Cancedda C, Davis SM, DIerberg KL, Lascher J, Kelly JD, Barrie MB, et al. Strengthening Health Systems while Responding to a Health Crisis: Lessons Learned by a Nongovernmental Organization during the Ebola Virus Disease Epidemic in Sierra Leone. J Infect Dis. 2016;214:S153–63.
Nielsen CF, Kidd S, Sillah ARM, Davis E, Mermin J, Kilmarx PH. Improving burial practices and cemetery management during an Ebola virus disease epidemic — Sierra Leone, 2014. Morb Mortal Wkly Rep. 2015;64:20–7.
Olu OO, Lamunu M, Nanyunja M, Dafae F, Samba T, Sempiira N, et al. Contact Tracing during an Outbreak of Ebola Virus Disease in the Western Area Districts of Sierra Leone: Lessons for Future Ebola Outbreak Response. Front Public Heal. 2016;4. https://doi.org/10.3389/fpubh.2016.00130.
Oleribe OO, Crossey MME, Taylor-Robinson SD. Nigerian response to the 2014 Ebola viral disease outbreak: lessons and cautions. Pan Afr Med J. 2015;22(Suppl 1):13.
Msyamboza KP, M’bang’ombe M, Hausi H, Chijuwa A, Nkukumila V, Kubwalo HW, et al. Feasibility and acceptability of oral cholera vaccine mass vaccination campaign in response to an outbreak and floods in Malawi. Pan Afr Med J. 2016;23:203.
SCI. AFTER ACTION REVIEW DRC EVD Response in North Kivu and Ituri 2019. 2019.
Yaméogo TM, Kyelem CG, Poda GEA, Sombié I, Ouédraogo MS, Millogo A. Épidémie de méningite : Évaluation de la surveillance et du traitement des cas dans les formations sanitaires d’un district du Burkina Faso. Bull la Soc Pathol Exot. 2011;104:68–73.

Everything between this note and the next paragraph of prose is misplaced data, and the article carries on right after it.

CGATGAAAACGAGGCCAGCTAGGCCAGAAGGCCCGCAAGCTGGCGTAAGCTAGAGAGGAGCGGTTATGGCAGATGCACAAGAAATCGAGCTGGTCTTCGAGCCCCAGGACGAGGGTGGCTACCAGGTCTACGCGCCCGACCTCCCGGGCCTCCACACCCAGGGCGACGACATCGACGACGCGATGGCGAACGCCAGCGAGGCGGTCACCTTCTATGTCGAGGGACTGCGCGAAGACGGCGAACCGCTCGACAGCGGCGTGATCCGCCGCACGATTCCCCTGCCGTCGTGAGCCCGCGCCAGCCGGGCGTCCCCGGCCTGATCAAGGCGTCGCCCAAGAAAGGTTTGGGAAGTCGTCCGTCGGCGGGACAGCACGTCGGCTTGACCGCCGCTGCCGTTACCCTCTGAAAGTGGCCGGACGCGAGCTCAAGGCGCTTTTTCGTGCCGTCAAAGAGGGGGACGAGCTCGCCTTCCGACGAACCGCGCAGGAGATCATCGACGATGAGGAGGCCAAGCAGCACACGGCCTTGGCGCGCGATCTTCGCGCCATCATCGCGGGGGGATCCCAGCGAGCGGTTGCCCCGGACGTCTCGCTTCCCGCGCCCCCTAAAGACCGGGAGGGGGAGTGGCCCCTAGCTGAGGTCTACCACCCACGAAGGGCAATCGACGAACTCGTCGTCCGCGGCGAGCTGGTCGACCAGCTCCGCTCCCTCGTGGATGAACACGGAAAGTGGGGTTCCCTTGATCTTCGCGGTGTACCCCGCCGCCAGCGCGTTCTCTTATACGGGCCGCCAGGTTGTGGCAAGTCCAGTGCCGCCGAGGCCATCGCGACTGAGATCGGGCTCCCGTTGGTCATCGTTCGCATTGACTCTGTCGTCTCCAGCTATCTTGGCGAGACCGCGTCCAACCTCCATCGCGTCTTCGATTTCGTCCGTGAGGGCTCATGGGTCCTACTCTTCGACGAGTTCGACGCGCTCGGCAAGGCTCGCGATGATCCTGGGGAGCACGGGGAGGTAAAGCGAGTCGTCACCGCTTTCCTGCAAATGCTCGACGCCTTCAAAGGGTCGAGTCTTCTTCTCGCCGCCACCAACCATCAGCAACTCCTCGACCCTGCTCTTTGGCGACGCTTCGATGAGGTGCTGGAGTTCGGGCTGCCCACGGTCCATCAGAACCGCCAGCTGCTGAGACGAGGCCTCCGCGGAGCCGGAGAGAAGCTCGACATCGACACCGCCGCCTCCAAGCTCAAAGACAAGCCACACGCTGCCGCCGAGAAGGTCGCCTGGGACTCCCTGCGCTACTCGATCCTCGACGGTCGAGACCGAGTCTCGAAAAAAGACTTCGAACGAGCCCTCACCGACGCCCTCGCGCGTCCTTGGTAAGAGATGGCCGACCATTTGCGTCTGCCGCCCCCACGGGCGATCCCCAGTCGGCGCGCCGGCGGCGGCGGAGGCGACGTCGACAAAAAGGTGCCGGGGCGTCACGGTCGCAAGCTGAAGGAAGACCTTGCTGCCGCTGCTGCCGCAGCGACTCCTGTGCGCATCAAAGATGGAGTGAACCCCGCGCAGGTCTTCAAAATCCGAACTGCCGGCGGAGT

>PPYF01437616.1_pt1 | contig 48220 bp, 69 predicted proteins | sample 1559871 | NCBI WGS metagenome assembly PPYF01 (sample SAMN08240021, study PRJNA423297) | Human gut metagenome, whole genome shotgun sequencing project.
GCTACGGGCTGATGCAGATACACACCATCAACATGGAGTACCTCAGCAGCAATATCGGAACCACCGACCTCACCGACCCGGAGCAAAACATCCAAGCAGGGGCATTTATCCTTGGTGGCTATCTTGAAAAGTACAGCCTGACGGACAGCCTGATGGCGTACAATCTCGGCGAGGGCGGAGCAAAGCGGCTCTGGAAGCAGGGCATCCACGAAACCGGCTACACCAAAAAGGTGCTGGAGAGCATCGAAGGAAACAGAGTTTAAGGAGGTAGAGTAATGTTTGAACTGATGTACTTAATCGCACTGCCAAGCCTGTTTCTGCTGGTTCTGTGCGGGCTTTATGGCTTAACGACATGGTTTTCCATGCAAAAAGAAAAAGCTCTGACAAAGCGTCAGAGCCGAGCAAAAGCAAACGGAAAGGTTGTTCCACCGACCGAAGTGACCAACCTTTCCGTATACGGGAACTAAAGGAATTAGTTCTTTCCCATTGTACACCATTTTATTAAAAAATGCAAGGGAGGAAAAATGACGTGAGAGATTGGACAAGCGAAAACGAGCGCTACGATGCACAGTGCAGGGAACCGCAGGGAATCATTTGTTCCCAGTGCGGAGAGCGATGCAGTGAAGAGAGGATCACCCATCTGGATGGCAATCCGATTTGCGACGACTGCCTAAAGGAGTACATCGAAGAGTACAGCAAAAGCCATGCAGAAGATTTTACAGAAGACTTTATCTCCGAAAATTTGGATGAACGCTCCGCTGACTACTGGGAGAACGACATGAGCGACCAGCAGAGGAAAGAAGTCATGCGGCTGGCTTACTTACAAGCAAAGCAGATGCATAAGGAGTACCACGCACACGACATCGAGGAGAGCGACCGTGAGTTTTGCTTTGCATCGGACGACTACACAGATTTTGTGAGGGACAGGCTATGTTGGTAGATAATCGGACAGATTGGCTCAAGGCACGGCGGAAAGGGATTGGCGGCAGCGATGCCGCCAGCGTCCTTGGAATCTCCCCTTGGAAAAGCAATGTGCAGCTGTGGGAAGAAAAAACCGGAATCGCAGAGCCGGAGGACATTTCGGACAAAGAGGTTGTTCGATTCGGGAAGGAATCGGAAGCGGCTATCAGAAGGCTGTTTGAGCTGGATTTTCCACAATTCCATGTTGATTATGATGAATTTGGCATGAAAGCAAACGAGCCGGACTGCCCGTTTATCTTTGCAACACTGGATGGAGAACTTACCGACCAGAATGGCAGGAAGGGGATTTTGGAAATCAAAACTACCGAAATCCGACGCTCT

Bell BP, Damon IK, Jernigan DB, Kenyon TA, Nichol ST, O’Connor JP, et al. Overview, Control Strategies, and Lessons Learned in the CDC Response to the 2014–2016 Ebola Epidemic. MMWR Suppl. 2016;65:4–11. https://doi.org/10.15585/mmwr.su6503a2.
Standley CJ, Muhayangabo R, Bah MS, Barry AM, Bile E, Fischer JE, et al. Creating a National Specimen Referral System in Guinea: Lessons From Initial Development and Implementation. Front Public Heal. 2019;7 MAR:83. https://doi.org/10.3389/fpubh.2019.00083.
Abubakar A, Ruiz-Postigo JA, Pita J, Lado M, Ben-Ismail R, Argaw D, et al. Visceral Leishmaniasis Outbreak in South Sudan 2009-2012: Epidemiological Assessment and Impact of a Multisectoral Response. PLoS Negl Trop Dis. 2014;8. https://doi.org/10.1371/journal.pntd.0002720.
Kateh F, Nagbe T, Kieta A, Barskey A, Gasasira AN, Driscoll A, et al. Rapid response to ebola outbreaks in remote areas — Liberia, July–November 2014. Morb Mortal Wkly Rep. 2015;64:188–92.